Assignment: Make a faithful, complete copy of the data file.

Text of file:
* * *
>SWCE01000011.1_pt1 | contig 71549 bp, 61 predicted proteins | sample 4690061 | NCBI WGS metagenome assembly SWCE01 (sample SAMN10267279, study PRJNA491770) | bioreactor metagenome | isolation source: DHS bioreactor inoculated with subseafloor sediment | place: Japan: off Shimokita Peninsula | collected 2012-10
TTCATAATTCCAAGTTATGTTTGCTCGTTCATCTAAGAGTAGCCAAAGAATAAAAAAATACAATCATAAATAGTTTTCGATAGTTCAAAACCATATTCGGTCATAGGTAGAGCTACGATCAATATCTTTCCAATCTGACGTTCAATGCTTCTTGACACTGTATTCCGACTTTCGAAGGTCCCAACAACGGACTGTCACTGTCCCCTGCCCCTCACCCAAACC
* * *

>SWCE01000011.1_pt1 | contig 71549 bp, 61 predicted proteins | sample 4690061 | NCBI WGS metagenome assembly SWCE01 (sample SAMN10267279, study PRJNA491770) | bioreactor metagenome | isolation source: DHS bioreactor inoculated with subseafloor sediment | place: Japan: off Shimokita Peninsula | collected 2012-10
TTCATAATTCCAAGTTATGTTTGCTCGTTCATCTAAGAGTAGCCAAAGAATAAAAAAATACAATCATAAATAGTTTTCGATAGTTCAAAACCATATTCGGTCATAGGTAGAGCTACGATCAATATCTTTCCAATCTGACGTTCAATGCTTCTTGACACTGTATTCCGACTTTCGAAGGTCCCAACAACGGACTGTCACTGTCCCCTGCCCCTCACCCAAACC